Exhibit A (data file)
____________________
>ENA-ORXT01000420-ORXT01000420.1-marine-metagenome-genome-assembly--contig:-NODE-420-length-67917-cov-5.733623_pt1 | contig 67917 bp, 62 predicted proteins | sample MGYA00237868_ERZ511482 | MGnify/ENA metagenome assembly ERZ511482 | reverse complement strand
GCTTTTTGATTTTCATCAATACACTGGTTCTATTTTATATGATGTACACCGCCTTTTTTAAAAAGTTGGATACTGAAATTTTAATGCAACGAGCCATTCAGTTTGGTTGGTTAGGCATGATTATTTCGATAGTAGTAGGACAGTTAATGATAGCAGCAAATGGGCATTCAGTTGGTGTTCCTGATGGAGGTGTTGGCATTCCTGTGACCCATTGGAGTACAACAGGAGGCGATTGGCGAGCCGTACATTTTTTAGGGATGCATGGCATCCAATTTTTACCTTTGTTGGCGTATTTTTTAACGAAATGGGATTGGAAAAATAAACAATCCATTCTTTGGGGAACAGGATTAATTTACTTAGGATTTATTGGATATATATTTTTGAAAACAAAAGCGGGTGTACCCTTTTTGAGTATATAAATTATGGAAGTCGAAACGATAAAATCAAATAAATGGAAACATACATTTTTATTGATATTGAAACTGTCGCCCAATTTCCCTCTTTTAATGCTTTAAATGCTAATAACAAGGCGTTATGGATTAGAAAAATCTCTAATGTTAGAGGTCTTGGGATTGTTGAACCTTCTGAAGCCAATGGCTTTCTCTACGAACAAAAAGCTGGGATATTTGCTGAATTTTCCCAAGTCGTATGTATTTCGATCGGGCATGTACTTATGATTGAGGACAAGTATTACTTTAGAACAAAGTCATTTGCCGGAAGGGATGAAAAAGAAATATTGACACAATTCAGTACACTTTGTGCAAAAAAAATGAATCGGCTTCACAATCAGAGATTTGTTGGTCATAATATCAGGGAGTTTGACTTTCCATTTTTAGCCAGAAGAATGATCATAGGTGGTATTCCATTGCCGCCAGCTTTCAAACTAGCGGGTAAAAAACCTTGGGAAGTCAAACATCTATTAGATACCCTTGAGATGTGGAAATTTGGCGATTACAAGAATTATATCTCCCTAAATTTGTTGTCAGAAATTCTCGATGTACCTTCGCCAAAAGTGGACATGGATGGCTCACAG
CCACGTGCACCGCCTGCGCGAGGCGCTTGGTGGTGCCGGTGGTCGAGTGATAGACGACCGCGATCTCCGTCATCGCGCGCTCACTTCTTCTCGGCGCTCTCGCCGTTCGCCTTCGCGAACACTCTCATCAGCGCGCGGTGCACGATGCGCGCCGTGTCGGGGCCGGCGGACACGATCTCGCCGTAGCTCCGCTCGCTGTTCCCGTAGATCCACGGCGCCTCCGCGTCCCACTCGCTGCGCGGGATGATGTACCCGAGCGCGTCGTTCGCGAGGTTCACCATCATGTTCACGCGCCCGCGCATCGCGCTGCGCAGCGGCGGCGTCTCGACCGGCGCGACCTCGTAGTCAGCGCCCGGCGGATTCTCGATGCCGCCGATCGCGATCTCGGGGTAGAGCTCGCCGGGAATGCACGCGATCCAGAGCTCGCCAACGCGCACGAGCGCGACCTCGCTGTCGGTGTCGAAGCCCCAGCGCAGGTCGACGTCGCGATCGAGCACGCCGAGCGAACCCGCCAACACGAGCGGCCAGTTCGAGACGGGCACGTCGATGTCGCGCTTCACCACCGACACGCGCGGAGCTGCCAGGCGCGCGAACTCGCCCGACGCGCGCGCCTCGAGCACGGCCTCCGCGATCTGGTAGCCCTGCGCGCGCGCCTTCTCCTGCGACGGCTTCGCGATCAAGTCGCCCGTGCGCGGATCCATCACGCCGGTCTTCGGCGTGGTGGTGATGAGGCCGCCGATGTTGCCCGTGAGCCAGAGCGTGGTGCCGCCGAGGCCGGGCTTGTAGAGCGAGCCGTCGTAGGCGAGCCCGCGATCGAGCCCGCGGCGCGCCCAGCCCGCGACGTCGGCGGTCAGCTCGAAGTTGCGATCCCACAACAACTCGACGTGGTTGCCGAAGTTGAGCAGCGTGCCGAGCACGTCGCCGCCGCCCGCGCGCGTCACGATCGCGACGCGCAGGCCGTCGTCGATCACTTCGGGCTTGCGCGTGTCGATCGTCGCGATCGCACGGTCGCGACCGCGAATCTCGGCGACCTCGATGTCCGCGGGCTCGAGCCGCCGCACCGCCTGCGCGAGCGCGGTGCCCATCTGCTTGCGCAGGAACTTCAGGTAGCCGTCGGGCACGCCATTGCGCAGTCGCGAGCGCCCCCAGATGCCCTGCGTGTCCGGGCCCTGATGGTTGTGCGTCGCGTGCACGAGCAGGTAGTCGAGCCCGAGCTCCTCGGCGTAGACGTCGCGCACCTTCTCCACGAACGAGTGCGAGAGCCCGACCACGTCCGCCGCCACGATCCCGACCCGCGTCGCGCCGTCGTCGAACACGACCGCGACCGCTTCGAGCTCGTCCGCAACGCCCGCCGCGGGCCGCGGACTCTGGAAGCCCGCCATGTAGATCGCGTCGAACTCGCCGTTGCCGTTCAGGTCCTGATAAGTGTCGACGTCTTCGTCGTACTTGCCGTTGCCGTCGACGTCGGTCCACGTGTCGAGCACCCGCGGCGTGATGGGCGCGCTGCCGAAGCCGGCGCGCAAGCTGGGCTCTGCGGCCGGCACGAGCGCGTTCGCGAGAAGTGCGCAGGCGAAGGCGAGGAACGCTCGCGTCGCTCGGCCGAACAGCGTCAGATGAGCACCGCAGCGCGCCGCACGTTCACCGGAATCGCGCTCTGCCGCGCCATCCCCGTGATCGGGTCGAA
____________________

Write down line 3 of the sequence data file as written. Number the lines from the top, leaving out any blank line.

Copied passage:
CCACGTGCACCGCCTGCGCGAGGCGCTTGGTGGTGCCGGTGGTCGAGTGATAGACGACCGCGATCTCCGTCATCGCGCGCTCACTTCTTCTCGGCGCTCTCGCCGTTCGCCTTCGCGAACACTCTCATCAGCGCGCGGTGCACGATGCGCGCCGTGTCGGGGCCGGCGGACACGATCTCGCCGTAGCTCCGCTCGCTGTTCCCGTAGATCCACGGCGCCTCCGCGTCCCACTCGCTGCGCGGGATGATGTACCCGAGCGCGTCGTTCGCGAGGTTCACCATCATGTTCACGCGCCCGCGCATCGCGCTGCGCAGCGGCGGCGTCTCGACCGGCGCGACCTCGTAGTCAGCGCCCGGCGGATTCTCGATGCCGCCGATCGCGATCTCGGGGTAGAGCTCGCCGGGAATGCACGCGATCCAGAGCTCGCCAACGCGCACGAGCGCGACCTCGCTGTCGGTGTCGAAGCCCCAGCGCAGGTCGACGTCGCGATCGAGCACGCCGAGCGAACCCGCCAACACGAGCGGCCAGTTCGAGACGGGCACGTCGATGTCGCGCTTCACCACCGACACGCGCGGAGCTGCCAGGCGCGCGAACTCGCCCGACGCGCGCGCCTCGAGCACGGCCTCCGCGATCTGGTAGCCCTGCGCGCGCGCCTTCTCCTGCGACGGCTTCGCGATCAAGTCGCCCGTGCGCGGATCCATCACGCCGGTCTTCGGCGTGGTGGTGATGAGGCCGCCGATGTTGCCCGTGAGCCAGAGCGTGGTGCCGCCGAGGCCGGGCTTGTAGAGCGAGCCGTCGTAGGCGAGCCCGCGATCGAGCCCGCGGCGCGCCCAGCCCGCGACGTCGGCGGTCAGCTCGAAGTTGCGATCCCACAACAACTCGACGTGGTTGCCGAAGTTGAGCAGCGTGCCGAGCACGTCGCCGCCGCCCGCGCGCGTCACGATCGCGACGCGCAGGCCGTCGTCGATCACTTCGGGCTTGCGCGTGTCGATCGTCGCGATCGCACGGTCGCGACCGCGAATCTCGGCGACCTCGATGTCCGCGGGCTCGAGCCGCCGCACCGCCTGCGCGAGCGCGGTGCCCATCTGCTTGCGCAGGAACTTCAGGTAGCCGTCGGGCACGCCATTGCGCAGTCGCGAGCGCCCCCAGATGCCCTGCGTGTCCGGGCCCTGATGGTTGTGCGTCGCGTGCACGAGCAGGTAGTCGAGCCCGAGCTCCTCGGCGTAGACGTCGCGCACCTTCTCCACGAACGAGTGCGAGAGCCCGACCACGTCCGCCGCCACGATCCCGACCCGCGTCGCGCCGTCGTCGAACACGACCGCGACCGCTTCGAGCTCGTCCGCAACGCCCGCCGCGGGCCGCGGACTCTGGAAGCCCGCCATGTAGATCGCGTCGAACTCGCCGTTGCCGTTCAGGTCCTGATAAGTGTCGACGTCTTCGTCGTACTTGCCGTTGCCGTCGACGTCGGTCCACGTGTCGAGCACCCGCGGCGTGATGGGCGCGCTGCCGAAGCCGGCGCGCAAGCTGGGCTCTGCGGCCGGCACGAGCGCGTTCGCGAGAAGTGCGCAGGCGAAGGCGAGGAACGCTCGCGTCGCTCGGCCGAACAGCGTCAGATGAGCACCGCAGCGCGCCGCACGTTCACCGGAATCGCGCTCTGCCGCGCCATCCCCGTGATCGGGTCGAA